Data was checked, sorted, categorized and coded. After coding the data was summarized on a master sheet and fed into the computer to make them ready for processing and analysis. Results were presented in tables and narratives. Descriptive statistics were computed to examine the independent variables on student with knowledge, attitude and practice towards emergency contraception using descriptive statistics and cross-tabulation presented using different, tables and texts.

Variables

Dependent variables

• Knowledge on emergency contraception

• Attitude on emergency contraception

• Practice on emergency contraception

Independent variables

Socio demographic variables:

• Age

• Religion

• Marital status

• Ethnicity

• Exposed to media

• Place of residence (where they come from)

• Participation in school clubs

Sexual and reproductive health behavior:

• Ever had sex

• Ever used emergency contraception

• Ever used condom

Ethical consideration

Ethical clearance was obtained from department of Nursing and consent was asked from Hawas preparatory school director. All students who were participated on the study were asked for their willingness. Additionally, confidentiality was maintained during data collection and post.

Results

Socio demographic characteristics

In our study the response rate was 100%. Among 280 study participants most 274 (97.8%) participants were 18 and below years age. When we see the study participants’ religion, about 144 (51.4%) were orthodox and 82 (29.3%) were Muslim in religion. The predominant ethnic group was196 (70%) Oromo followed by Amhara 52 (18.6%), Tigre 16 (5.7%) and others like Gurage and Silte constitute the rest 16 (5.7%).

Knowledge of study participants

In this study it has been found that out of the study participants who know 182 (65%) about emergency contraception most 143 (51.1%) of them reported that they know post pills and of this 102 (36.4%) reported that they know two types of emergency contraceptive pills whereas 29 (10.4%) know intrauterine device. More than half 196(63.2%) know condition under which emergency contraception should be used from which 72 (25.7%) said emergency contraceptive can be used if condom ruptured during intercourse and 19 (6.8%) said it can be used when there is a missed other regular contraceptive. Among those who know the correct time to take emergency contraceptives 92 (32.9%), 84 (30%) know the recommended number of dose, and 172 (61.4%) of them know how far apart emergency contraceptive pills should be taken. Among the study participants who know intrauterine device 29 (10.4%), 38 (13.6%), 75 (26.8%) reported to know correct time within which to use and effectiveness of intrauterine device to prevent unwanted pregnancy respectively.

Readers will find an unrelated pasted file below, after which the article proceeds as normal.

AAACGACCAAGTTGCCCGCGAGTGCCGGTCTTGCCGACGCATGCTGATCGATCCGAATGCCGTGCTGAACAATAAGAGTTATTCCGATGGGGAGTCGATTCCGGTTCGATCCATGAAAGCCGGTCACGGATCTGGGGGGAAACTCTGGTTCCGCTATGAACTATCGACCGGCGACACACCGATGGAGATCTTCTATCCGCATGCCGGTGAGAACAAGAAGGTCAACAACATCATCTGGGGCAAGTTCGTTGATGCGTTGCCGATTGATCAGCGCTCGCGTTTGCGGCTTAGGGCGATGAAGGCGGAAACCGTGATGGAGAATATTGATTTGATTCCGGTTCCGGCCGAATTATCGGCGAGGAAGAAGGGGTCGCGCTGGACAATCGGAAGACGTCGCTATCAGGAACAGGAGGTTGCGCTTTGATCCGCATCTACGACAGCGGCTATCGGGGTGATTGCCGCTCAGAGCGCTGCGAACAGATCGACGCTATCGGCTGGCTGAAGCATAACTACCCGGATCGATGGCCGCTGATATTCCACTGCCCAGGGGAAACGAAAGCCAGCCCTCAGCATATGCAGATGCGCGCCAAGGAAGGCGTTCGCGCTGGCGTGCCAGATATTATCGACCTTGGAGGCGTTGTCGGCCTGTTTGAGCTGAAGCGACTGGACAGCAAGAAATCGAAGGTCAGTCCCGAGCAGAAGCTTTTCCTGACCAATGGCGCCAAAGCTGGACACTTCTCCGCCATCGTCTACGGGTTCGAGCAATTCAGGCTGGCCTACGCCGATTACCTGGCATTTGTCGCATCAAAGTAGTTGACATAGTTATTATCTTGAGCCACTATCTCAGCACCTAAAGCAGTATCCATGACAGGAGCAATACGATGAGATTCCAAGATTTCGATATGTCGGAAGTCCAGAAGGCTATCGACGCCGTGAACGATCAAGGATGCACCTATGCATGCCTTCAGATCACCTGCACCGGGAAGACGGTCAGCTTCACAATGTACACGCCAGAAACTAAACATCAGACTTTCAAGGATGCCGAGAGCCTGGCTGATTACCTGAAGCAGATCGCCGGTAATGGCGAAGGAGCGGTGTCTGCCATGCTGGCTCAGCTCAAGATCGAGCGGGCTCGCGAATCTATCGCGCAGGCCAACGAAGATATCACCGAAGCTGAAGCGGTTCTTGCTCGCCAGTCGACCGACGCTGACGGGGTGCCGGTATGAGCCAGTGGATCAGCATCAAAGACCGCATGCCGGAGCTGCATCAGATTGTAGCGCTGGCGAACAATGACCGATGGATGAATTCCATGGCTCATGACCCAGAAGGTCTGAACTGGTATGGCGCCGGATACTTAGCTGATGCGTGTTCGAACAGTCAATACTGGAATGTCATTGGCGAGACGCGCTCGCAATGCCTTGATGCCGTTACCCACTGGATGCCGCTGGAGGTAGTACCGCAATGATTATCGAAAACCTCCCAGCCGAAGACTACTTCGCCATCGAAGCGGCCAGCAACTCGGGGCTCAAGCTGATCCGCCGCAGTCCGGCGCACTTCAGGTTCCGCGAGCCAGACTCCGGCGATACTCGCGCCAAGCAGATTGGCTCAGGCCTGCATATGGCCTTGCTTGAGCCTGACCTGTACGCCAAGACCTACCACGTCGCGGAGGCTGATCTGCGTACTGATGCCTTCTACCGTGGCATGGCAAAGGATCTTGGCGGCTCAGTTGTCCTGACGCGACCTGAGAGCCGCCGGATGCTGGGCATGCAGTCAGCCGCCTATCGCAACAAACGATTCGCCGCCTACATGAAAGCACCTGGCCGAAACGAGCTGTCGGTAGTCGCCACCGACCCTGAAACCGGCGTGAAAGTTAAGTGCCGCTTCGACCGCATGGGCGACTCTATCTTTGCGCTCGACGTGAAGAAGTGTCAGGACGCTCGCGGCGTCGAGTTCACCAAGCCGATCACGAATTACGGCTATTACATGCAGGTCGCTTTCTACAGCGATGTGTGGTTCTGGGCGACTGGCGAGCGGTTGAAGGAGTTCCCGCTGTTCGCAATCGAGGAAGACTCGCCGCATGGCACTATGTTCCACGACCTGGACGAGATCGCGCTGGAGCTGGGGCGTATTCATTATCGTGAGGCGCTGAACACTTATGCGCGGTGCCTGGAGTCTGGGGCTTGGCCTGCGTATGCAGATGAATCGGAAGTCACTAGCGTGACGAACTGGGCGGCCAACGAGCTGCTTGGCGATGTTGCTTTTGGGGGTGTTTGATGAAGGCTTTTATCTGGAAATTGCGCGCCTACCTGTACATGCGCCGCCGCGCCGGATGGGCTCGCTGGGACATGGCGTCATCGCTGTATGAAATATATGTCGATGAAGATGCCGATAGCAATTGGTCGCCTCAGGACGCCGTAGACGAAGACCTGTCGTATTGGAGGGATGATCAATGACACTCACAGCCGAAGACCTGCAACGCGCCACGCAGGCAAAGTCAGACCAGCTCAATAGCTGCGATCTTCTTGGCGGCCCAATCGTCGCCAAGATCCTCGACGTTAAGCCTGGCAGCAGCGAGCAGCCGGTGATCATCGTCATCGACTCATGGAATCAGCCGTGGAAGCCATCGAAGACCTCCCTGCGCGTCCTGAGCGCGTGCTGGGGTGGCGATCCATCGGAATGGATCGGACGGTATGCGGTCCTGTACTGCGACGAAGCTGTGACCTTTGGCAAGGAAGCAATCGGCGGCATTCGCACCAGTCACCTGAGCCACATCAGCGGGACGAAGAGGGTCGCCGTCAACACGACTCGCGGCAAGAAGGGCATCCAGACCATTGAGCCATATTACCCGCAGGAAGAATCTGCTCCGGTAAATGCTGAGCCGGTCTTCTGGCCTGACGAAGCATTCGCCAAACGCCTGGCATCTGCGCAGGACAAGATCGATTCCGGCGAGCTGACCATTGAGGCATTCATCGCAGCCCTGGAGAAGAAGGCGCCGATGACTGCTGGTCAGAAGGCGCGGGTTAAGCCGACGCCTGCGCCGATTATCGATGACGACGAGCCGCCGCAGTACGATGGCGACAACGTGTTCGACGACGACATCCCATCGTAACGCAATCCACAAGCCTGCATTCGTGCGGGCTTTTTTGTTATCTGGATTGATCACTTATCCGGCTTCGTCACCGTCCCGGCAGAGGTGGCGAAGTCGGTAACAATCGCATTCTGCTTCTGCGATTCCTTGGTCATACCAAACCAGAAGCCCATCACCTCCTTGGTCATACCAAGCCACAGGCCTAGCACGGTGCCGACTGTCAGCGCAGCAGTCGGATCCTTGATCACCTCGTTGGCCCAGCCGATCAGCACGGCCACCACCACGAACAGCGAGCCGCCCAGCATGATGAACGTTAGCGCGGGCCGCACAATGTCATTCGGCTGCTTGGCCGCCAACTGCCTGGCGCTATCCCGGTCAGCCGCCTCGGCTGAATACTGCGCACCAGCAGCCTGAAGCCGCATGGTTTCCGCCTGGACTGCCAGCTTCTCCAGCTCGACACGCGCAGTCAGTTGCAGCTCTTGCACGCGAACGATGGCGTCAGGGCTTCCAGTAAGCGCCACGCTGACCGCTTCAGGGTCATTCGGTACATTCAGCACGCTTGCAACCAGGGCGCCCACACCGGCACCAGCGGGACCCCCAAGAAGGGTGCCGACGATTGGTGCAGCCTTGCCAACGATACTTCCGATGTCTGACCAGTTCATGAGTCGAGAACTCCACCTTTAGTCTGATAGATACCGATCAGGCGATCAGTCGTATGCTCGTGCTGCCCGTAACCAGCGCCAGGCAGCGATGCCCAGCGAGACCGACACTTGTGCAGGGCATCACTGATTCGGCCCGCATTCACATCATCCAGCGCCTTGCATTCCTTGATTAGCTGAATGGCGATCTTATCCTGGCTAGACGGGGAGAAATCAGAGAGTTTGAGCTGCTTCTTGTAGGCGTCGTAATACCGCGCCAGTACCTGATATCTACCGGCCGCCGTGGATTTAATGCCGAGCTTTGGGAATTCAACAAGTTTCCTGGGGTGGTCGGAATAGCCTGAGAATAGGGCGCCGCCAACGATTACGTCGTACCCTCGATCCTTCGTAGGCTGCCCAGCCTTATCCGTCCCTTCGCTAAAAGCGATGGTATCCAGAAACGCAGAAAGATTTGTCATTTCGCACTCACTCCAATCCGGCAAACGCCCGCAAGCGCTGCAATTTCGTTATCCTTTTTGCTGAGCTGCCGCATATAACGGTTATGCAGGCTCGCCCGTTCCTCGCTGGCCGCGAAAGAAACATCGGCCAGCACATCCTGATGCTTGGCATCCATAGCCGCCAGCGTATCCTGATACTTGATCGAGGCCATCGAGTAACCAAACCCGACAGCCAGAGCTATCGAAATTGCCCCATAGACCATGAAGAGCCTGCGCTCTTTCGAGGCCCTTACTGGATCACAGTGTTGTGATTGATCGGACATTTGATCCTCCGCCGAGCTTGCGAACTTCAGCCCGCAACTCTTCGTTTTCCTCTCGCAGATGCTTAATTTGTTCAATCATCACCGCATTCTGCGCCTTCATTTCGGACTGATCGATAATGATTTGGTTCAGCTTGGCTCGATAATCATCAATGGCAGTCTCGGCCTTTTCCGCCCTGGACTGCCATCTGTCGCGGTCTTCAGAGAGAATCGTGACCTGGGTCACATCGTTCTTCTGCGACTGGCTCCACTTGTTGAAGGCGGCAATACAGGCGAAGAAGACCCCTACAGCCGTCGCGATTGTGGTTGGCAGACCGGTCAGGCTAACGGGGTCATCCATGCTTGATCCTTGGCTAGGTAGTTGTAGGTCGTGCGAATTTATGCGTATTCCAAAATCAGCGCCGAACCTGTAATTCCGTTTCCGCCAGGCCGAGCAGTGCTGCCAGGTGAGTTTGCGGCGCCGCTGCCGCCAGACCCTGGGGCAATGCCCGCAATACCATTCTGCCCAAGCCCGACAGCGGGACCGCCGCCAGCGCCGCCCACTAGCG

Concerning criteria to use post pills among 280 study participants 111 (39.6%) said that, all women who did not want to get pregnant are eligible to use emergency contraceptives followed those who said it can be used by women not using regular contraception 62 (22.1%), practice sex sporadically 53 (18.9%), face condom failure 43 (15.4%), and others like who said women who missed regular contraceptives constitute the rest 11 (3.9%).

Concerning safety of emergency contraceptives 31 (11.1%) of respondents answered intrauterine device is safer, while 20 (7.1%) said combined oral contraceptive pills, 20 (7.1%) said progestin only pills and 126 (45%) of respondents said both pills and intrauterine device are safe. Among the study participants about 20 (7.01%) have had good knowledge about emergency contraception (Table 1).

                              Characteristics Frequency Percentage
Methods of emergency contraception you know (n=) Oral contraceptive pills 143 51.1
Intrauterine device 29 10.4
Depoprover 5 2.7
Implanon 5 2.7
How many types of oral contraceptive pills you know? (n=280) Two 102 36.4
Three 38 13.6
Four 18 6.4
I don`t know 122 43.6
What types of emergency contraceptive pills do know you?(n=269) Combined oral contraceptive pills 55 19.6
Progestin only pills 22 7.9
Both 57 57.0
I don`t know 135 48.2
Where did you get the information? (n=270) Health institution 35 12.5
Mass media 120 42.9
Friends 24 8.6
Family 30 10.7
Teachers in class 27 9.6
School clubs 34 12.1
Condition on which to use emergency contraceptive (n=280) If condom ruptured during intercourse 72 25.7
When forced to have sex 48 17.1
When there is missed regular contraceptives 76 27.2
I don`t know 84 30.0
Know Time to take emergency contraception  (n=280) Yes 92 32.9
No 188 67.1
Recommended number of dose of emergency contraceptive pills is? (n=280) One dose 32 11.4
Two dose 52 18.6
Three dose 9 3.2
I don`t know 187 66.8